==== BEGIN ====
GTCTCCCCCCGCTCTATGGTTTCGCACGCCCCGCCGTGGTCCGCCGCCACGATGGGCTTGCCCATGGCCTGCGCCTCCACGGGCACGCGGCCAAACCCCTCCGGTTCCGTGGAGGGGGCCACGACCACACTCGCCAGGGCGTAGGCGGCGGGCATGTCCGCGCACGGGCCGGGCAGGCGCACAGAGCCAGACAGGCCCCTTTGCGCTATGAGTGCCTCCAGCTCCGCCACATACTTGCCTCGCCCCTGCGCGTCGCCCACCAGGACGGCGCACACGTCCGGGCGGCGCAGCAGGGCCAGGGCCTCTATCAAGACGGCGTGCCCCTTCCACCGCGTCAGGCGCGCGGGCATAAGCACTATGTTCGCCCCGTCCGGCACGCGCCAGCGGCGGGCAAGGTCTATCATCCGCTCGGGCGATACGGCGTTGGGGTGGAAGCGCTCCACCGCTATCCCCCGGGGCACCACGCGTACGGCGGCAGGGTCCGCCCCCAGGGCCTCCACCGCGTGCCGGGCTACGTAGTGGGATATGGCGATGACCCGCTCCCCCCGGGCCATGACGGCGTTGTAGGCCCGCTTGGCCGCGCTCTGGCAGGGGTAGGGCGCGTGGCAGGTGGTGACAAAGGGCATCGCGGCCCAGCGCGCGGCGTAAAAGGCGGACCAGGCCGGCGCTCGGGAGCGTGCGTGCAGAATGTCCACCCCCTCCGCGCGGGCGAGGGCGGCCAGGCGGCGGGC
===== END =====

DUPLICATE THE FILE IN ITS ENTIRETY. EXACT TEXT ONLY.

GTCTCCCCCCGCTCTATGGTTTCGCACGCCCCGCCGTGGTCCGCCGCCACGATGGGCTTGCCCATGGCCTGCGCCTCCACGGGCACGCGGCCAAACCCCTCCGGTTCCGTGGAGGGGGCCACGACCACACTCGCCAGGGCGTAGGCGGCGGGCATGTCCGCGCACGGGCCGGGCAGGCGCACAGAGCCAGACAGGCCCCTTTGCGCTATGAGTGCCTCCAGCTCCGCCACATACTTGCCTCGCCCCTGCGCGTCGCCCACCAGGACGGCGCACACGTCCGGGCGGCGCAGCAGGGCCAGGGCCTCTATCAAGACGGCGTGCCCCTTCCACCGCGTCAGGCGCGCGGGCATAAGCACTATGTTCGCCCCGTCCGGCACGCGCCAGCGGCGGGCAAGGTCTATCATCCGCTCGGGCGATACGGCGTTGGGGTGGAAGCGCTCCACCGCTATCCCCCGGGGCACCACGCGTACGGCGGCAGGGTCCGCCCCCAGGGCCTCCACCGCGTGCCGGGCTACGTAGTGGGATATGGCGATGACCCGCTCCCCCCGGGCCATGACGGCGTTGTAGGCCCGCTTGGCCGCGCTCTGGCAGGGGTAGGGCGCGTGGCAGGTGGTGACAAAGGGCATCGCGGCCCAGCGCGCGGCGTAAAAGGCGGACCAGGCCGGCGCTCGGGAGCGTGCGTGCAGAATGTCCACCCCCTCCGCGCGGGCGAGGGCGGCCAGGCGGCGGGC